Slow and steady wins the race. This is one of several concepts presented to the youth of today through Aesop's fable, "The Tortoise and the Hare." At least, I think kids today are still learning about Aesop's fables. I hope.

A brief overview: Tortoise challenges Hare to a race because Hare is making fun of him. After beginning the race, Hare promptly starts to dominate Tortoise, but cockily decides to stop and take a nap. Hare then loses the race after sleeping too long, which allows Tortoise to pass him and cross the finish line first. It's a classic tale.

On the surface, this story is ridiculous (as are all of Aesop's personified fables). Who was more gifted in racing? Clearly the Hare. The Tortoise had zero percent chance of winning. However, the better question is: who was smarter? Clearly the Tortoise. His consistent effort and perseverance ended up confounding all those who had written his ability off in favor of Hare.

It's a tale of true identity and the importance of character. Tortoise was considered by his personified animal-society as slow and therefore not able to succeed. Hare was quick, witty and therefore worthy of the praises of society.

Tortoise's win proved on a rather deep level that he had many characteristics that led to lasting strength. Hare's loss proved that he put stock into that which was fleeting and impulsive.

Almost a month ago, I attempted to watch the University of Minnesota Marching Band's Indoor Marching Concert via webstream. I pulled up the website and connected my computer to the television in order to watch it on a larger screen.

The band's introduction began and I started to sit down, ready to enjoy the concert. Suddenly, the stream froze. Thus, began two hours worth of watching jumpy video while constantly refreshing the website. It was definitely not what I wanted and my frustration showed. I've discovered what I lacked in my character that evening was exactly what the Tortoise had in abundance: patience.

According to the Google-generated definition I pulled up in three seconds, patience is "the capacity to accept or tolerate delay, trouble or suffering without getting angry or upset." I think there is a lot to learn here.

We live in a world where instantaneous access is being demanded increasingly. In some aspects of life, this is a very good thing. Heightened communication improves emergency response and work efficiency. Relationships can be strengthened over long distances more easily because of technological advancements. These are good things. However, we need to be vigilant in ensuring these good things aren't spoiled by negative consequences of the "instant society."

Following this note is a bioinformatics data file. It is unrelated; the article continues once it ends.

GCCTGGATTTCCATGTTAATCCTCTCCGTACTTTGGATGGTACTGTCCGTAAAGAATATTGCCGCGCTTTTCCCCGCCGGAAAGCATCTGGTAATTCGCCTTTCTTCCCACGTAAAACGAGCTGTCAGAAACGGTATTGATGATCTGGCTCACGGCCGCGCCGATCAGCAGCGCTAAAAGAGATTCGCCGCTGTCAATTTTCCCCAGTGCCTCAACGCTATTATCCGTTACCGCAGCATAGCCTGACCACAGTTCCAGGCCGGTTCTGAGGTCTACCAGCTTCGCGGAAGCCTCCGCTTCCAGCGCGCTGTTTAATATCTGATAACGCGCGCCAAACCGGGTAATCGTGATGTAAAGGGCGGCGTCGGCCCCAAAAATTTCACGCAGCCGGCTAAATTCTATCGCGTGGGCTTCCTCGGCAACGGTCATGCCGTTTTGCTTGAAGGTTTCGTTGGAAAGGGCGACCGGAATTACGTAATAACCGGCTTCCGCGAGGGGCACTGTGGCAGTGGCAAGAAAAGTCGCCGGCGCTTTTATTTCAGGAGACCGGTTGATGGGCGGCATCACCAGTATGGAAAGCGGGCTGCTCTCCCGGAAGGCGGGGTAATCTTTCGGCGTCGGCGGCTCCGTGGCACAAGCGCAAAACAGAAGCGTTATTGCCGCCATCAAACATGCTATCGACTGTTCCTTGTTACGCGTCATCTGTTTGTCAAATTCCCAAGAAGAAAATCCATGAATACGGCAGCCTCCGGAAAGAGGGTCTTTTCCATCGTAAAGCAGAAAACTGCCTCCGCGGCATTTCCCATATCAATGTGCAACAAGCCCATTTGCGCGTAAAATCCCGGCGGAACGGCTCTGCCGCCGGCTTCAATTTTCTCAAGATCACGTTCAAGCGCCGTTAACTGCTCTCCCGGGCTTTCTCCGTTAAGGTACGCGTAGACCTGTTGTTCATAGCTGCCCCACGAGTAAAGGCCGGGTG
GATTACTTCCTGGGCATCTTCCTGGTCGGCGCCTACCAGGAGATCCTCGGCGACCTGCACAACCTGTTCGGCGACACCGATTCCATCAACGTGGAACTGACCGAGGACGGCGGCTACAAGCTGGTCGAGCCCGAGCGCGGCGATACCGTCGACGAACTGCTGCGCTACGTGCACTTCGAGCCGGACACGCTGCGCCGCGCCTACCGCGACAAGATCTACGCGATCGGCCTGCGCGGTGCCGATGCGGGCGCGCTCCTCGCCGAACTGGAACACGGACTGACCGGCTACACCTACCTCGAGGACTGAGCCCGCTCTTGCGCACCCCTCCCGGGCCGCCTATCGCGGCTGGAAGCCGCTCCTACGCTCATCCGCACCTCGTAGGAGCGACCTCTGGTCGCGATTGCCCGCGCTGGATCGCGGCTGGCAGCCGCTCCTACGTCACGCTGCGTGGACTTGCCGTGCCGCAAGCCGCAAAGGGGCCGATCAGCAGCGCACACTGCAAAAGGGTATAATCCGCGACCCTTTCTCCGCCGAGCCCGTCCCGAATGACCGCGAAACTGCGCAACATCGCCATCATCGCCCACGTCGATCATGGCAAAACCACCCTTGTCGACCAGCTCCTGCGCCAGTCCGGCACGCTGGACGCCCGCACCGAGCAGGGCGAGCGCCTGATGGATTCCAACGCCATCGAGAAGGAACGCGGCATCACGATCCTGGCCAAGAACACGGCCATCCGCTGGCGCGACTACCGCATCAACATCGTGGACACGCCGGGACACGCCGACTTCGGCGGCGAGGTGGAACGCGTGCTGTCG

In many ways, we have become accustomed to the immediate opportunities in our lives. I sense we can even take these blessings for granted. Being able to instantly connect is becoming a more ubiquitous social expectation. I wonder if our patience is often times the cost for this immediacy. Before social media, Netflix and the Internet as a whole, were humans more patient?

Patience is a personal attribute that is either developed or not. The ability of patience comes from choosing to be patient. The more a person chooses to accept and tolerate without getting upset, the more patience that person will have in situations when patience is needed.

For example, waiting in line is a good test and refiner of patience. Being able to accept delay with the calm perspective that it won't last forever is important. My example of the concert webstream exemplifies the kind of stress and frustration you want to avoid over such a trivial matter. I may have missed quite a bit of the concert, but in the grand scheme of life, it's not going to matter. Success in and enjoyment of life isn't contingent upon what happens in one moment; rather, it is a process where many moments coalesce to form the whole. The masterpiece is created by many brushstrokes, not one.

Health problems and personal sufferings beyond control refine one's patience even more. Patiently enduring without getting angry or frustrated is a tremendous characteristic. I admire anyone who possesses it.

In what aspects of your life are you more likely to be impatient?

I've found that developing patience leads to other qualities such as forgiveness, hope, compassion and understanding. Writing letters, working on large jigsaw puzzles and, in general, doing something that takes time can help.

In our fast-paced and busy world, it often takes slowing down to get back up to speed with these lifelong values. Strive to be as quick as the Hare, but also utilize Tortoise-like patience.